From the wishful thinking department.
Remote Year is a program for singles (and couples without kids) to spend a year working remotely while they travel around the world. They spend something like a month in each country, and all the logistics are handled by the organization.
Pretty cool, right?
So I was thinking, what if there was a Remote Year for families? Instead of a cohort of 50 singles traveling the world together, what if it was a mix of 10-12 families of 3-4 and 10-12 attached teachers and caregivers to ensure the children got a real, lasting benefit?
Suppose it was $1,600/month per parent and $400/month per [ school-aged ] child—and 100% free for the teachers and caregivers who tend to the children so the parents can work.
We’re already well on our way to paying teachers nothing at all. The least we could do is give them a trip around the world with a small, manageable class size, and actually engaged parents.
If you can make it work, tips are appreciated. Lulz.
1. Your skills are an asset—not a shortcut.
There’s nothing wrong with buying a $3000 vehicle when you can put another two grand into it to make it perfectly reliable—you’ve just got to follow through and commit to making it reliable right away.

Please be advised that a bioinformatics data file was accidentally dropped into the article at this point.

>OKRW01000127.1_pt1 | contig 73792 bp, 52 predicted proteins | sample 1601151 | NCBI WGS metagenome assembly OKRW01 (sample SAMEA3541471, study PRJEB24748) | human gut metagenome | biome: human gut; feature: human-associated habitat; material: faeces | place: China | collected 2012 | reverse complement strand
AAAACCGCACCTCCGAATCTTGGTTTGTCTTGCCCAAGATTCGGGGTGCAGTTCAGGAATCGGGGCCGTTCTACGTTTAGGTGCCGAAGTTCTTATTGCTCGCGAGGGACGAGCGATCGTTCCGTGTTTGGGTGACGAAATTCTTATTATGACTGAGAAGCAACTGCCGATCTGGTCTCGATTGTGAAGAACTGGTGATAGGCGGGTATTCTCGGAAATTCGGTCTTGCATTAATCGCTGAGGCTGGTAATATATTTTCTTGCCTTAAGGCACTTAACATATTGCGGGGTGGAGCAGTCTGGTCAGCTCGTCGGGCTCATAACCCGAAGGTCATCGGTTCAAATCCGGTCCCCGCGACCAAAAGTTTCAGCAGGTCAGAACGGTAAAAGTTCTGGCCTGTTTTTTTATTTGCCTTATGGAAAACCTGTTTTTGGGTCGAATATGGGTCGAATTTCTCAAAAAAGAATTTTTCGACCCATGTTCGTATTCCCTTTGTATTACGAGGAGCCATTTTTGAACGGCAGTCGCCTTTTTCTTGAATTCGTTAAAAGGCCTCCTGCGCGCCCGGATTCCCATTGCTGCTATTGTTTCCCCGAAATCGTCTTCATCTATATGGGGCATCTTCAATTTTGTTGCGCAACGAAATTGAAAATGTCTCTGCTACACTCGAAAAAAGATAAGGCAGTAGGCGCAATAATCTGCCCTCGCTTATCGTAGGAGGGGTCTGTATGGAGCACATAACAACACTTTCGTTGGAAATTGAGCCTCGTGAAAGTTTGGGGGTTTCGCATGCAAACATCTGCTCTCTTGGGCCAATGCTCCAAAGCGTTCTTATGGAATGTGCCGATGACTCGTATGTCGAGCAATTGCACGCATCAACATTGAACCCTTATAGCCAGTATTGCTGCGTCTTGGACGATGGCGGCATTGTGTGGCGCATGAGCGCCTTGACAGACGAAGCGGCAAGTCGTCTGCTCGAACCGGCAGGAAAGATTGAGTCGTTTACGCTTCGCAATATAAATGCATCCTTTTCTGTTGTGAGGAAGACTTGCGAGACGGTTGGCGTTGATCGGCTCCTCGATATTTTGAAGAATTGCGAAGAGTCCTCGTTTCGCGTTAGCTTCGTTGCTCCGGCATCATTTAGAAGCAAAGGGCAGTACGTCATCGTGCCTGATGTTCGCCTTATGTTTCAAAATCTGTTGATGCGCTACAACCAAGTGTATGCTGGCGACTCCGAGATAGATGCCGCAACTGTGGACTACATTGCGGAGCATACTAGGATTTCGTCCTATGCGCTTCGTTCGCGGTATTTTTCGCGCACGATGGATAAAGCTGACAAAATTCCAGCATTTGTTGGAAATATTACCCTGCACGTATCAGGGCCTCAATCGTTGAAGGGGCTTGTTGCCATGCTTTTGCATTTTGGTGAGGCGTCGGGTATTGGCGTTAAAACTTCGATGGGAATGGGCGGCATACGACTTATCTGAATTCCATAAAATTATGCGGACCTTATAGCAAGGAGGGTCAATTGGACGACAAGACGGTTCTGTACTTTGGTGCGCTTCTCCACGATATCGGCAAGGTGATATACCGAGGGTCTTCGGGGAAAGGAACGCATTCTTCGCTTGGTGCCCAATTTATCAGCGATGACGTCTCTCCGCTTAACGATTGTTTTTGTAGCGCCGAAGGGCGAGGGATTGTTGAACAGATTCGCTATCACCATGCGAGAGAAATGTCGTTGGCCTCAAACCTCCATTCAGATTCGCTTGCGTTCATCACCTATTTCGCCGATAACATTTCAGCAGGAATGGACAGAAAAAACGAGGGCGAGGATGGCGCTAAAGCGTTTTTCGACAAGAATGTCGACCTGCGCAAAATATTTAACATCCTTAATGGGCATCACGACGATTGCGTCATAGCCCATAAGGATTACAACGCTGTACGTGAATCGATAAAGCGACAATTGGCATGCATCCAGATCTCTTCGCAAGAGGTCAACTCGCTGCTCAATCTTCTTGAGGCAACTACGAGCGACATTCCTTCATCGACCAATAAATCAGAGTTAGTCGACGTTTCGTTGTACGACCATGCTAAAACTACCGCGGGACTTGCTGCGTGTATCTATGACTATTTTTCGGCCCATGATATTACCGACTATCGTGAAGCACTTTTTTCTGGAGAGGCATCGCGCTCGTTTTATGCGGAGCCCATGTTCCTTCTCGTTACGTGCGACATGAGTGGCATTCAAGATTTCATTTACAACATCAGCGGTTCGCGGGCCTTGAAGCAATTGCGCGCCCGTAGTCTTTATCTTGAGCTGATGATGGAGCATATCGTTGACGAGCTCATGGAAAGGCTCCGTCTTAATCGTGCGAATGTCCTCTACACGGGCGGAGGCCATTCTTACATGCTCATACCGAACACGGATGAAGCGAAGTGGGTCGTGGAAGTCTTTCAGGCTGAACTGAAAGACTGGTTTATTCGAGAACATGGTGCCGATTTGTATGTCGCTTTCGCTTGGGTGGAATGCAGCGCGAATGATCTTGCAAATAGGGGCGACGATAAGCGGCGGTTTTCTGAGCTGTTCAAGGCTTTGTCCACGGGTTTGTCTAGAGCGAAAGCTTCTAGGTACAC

2. You get out of your network what you put into it.
The more you help people solve their problems, the more people you’ll find willing to help you solve your problems. Fezzik is essentially sponsored by my friends. Thank you.
3. You can’t always get what you want. (You get what you need.)
Okay, so I learned this one from The Rolling Stones. But Fezzik’s really driven the lesson home.
Nice as it would be if Fezzik was a bespoke, overland rig like Linhbergh Nguyen’s—or pristinely gorgeous like Kevin Roy’s—I really just my Montero to be reasonably reliable and capable of going when the going gets tough.
. . .
I haven’t had a completely reliable Mitsubishi since Daisy, the 97 Talon I bought new in 1996. That’s going to change here in next couple months. (See #1, #2, and #3, above.)
Especially those just getting started.
I’ve currently got about 7,000 words written on the subject across a handful of would-be ebook documents. And I kinda want to combine them all into one, maybe two free downloads.
(I was looking at the printed issues again the other day. Got the itch again.)
The main points, in rough order:
- Be honest with yourself about what you really want and need.
- The 3-step process most enthusiasts forget: why > how > what
- Find your community. Prioritize meeting others in person.
- Take action. (Take control.)
And once you’ve got that down, give some thought to what the your next level looks like.
- Setup your ideas workshop.
- Practice the art of the side hustle.
And remember life is like a slushbox sometimes.
Kinda feels like I should get this buttoned up before Next Level Gearhead Summer launches (in three months)—but I’ve still got quite a bit of work to do on that front before it’s ready to actually build.
Maybe I should be honest with myself about what I really want and need, remember that 3-step process, discuss with the community (in person wherever possible), and take action.
Target: 1,000 GBXM subscribers by the end of 2018.